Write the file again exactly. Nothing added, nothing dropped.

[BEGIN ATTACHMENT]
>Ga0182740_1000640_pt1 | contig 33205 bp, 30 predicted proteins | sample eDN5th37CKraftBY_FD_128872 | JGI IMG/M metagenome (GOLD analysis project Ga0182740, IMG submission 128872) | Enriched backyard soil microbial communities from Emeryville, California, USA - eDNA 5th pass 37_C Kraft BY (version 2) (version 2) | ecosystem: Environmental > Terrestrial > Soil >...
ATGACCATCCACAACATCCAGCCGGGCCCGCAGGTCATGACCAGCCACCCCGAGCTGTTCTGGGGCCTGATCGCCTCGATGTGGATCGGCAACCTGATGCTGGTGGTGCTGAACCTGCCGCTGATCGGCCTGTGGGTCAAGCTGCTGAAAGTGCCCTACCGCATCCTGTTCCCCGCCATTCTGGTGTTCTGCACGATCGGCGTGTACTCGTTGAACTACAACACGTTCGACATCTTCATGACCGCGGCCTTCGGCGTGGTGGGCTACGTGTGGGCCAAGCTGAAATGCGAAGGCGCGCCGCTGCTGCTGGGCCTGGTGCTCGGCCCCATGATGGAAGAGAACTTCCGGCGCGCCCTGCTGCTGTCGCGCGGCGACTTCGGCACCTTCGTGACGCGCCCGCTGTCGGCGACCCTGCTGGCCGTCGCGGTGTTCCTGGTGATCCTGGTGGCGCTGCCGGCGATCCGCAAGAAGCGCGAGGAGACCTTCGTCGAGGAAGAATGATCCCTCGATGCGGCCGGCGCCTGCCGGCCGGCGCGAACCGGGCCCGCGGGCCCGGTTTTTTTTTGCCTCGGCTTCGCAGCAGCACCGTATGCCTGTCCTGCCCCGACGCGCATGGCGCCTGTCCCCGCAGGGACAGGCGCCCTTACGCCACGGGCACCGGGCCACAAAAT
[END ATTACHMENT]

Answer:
>Ga0182740_1000640_pt1 | contig 33205 bp, 30 predicted proteins | sample eDN5th37CKraftBY_FD_128872 | JGI IMG/M metagenome (GOLD analysis project Ga0182740, IMG submission 128872) | Enriched backyard soil microbial communities from Emeryville, California, USA - eDNA 5th pass 37_C Kraft BY (version 2) (version 2) | ecosystem: Environmental > Terrestrial > Soil >...
ATGACCATCCACAACATCCAGCCGGGCCCGCAGGTCATGACCAGCCACCCCGAGCTGTTCTGGGGCCTGATCGCCTCGATGTGGATCGGCAACCTGATGCTGGTGGTGCTGAACCTGCCGCTGATCGGCCTGTGGGTCAAGCTGCTGAAAGTGCCCTACCGCATCCTGTTCCCCGCCATTCTGGTGTTCTGCACGATCGGCGTGTACTCGTTGAACTACAACACGTTCGACATCTTCATGACCGCGGCCTTCGGCGTGGTGGGCTACGTGTGGGCCAAGCTGAAATGCGAAGGCGCGCCGCTGCTGCTGGGCCTGGTGCTCGGCCCCATGATGGAAGAGAACTTCCGGCGCGCCCTGCTGCTGTCGCGCGGCGACTTCGGCACCTTCGTGACGCGCCCGCTGTCGGCGACCCTGCTGGCCGTCGCGGTGTTCCTGGTGATCCTGGTGGCGCTGCCGGCGATCCGCAAGAAGCGCGAGGAGACCTTCGTCGAGGAAGAATGATCCCTCGATGCGGCCGGCGCCTGCCGGCCGGCGCGAACCGGGCCCGCGGGCCCGGTTTTTTTTTGCCTCGGCTTCGCAGCAGCACCGTATGCCTGTCCTGCCCCGACGCGCATGGCGCCTGTCCCCGCAGGGACAGGCGCCCTTACGCCACGGGCACCGGGCCACAAAAT